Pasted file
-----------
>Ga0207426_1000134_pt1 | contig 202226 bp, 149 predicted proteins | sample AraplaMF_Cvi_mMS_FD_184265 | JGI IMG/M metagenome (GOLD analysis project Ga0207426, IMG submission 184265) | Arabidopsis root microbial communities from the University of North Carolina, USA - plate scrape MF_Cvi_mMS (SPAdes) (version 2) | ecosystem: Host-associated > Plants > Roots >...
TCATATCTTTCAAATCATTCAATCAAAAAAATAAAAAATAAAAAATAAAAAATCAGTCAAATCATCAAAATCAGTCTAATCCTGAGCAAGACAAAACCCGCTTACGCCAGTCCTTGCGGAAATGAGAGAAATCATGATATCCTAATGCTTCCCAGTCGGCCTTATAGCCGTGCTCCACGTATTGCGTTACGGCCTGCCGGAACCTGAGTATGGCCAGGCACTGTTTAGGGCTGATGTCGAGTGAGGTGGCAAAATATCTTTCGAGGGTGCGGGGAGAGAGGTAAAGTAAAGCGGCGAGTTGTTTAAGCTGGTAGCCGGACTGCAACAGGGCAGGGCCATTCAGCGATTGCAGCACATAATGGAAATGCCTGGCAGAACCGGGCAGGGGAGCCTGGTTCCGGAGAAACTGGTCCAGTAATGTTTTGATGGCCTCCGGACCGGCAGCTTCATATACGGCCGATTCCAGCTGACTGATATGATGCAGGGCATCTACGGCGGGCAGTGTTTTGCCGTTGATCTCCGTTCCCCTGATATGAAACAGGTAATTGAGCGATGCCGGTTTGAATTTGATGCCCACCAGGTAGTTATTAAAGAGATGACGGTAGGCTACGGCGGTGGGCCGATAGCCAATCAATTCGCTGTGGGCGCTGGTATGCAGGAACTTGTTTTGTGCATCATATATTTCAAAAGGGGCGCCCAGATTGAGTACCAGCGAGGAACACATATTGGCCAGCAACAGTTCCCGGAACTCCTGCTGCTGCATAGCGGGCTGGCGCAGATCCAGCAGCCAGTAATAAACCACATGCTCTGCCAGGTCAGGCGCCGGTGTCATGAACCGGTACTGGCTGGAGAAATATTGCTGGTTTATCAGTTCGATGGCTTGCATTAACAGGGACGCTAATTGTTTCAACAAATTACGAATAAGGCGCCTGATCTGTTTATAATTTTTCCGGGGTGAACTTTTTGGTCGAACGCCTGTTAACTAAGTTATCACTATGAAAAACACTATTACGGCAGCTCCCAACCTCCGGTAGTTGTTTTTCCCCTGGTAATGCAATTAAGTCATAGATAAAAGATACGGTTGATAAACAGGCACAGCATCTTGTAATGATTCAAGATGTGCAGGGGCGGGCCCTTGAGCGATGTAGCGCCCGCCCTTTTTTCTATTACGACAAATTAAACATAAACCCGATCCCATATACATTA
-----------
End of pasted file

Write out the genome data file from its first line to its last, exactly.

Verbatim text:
>Ga0207426_1000134_pt1 | contig 202226 bp, 149 predicted proteins | sample AraplaMF_Cvi_mMS_FD_184265 | JGI IMG/M metagenome (GOLD analysis project Ga0207426, IMG submission 184265) | Arabidopsis root microbial communities from the University of North Carolina, USA - plate scrape MF_Cvi_mMS (SPAdes) (version 2) | ecosystem: Host-associated > Plants > Roots >...
TCATATCTTTCAAATCATTCAATCAAAAAAATAAAAAATAAAAAATAAAAAATCAGTCAAATCATCAAAATCAGTCTAATCCTGAGCAAGACAAAACCCGCTTACGCCAGTCCTTGCGGAAATGAGAGAAATCATGATATCCTAATGCTTCCCAGTCGGCCTTATAGCCGTGCTCCACGTATTGCGTTACGGCCTGCCGGAACCTGAGTATGGCCAGGCACTGTTTAGGGCTGATGTCGAGTGAGGTGGCAAAATATCTTTCGAGGGTGCGGGGAGAGAGGTAAAGTAAAGCGGCGAGTTGTTTAAGCTGGTAGCCGGACTGCAACAGGGCAGGGCCATTCAGCGATTGCAGCACATAATGGAAATGCCTGGCAGAACCGGGCAGGGGAGCCTGGTTCCGGAGAAACTGGTCCAGTAATGTTTTGATGGCCTCCGGACCGGCAGCTTCATATACGGCCGATTCCAGCTGACTGATATGATGCAGGGCATCTACGGCGGGCAGTGTTTTGCCGTTGATCTCCGTTCCCCTGATATGAAACAGGTAATTGAGCGATGCCGGTTTGAATTTGATGCCCACCAGGTAGTTATTAAAGAGATGACGGTAGGCTACGGCGGTGGGCCGATAGCCAATCAATTCGCTGTGGGCGCTGGTATGCAGGAACTTGTTTTGTGCATCATATATTTCAAAAGGGGCGCCCAGATTGAGTACCAGCGAGGAACACATATTGGCCAGCAACAGTTCCCGGAACTCCTGCTGCTGCATAGCGGGCTGGCGCAGATCCAGCAGCCAGTAATAAACCACATGCTCTGCCAGGTCAGGCGCCGGTGTCATGAACCGGTACTGGCTGGAGAAATATTGCTGGTTTATCAGTTCGATGGCTTGCATTAACAGGGACGCTAATTGTTTCAACAAATTACGAATAAGGCGCCTGATCTGTTTATAATTTTTCCGGGGTGAACTTTTTGGTCGAACGCCTGTTAACTAAGTTATCACTATGAAAAACACTATTACGGCAGCTCCCAACCTCCGGTAGTTGTTTTTCCCCTGGTAATGCAATTAAGTCATAGATAAAAGATACGGTTGATAAACAGGCACAGCATCTTGTAATGATTCAAGATGTGCAGGGGCGGGCCCTTGAGCGATGTAGCGCCCGCCCTTTTTTCTATTACGACAAATTAAACATAAACCCGATCCCATATACATTA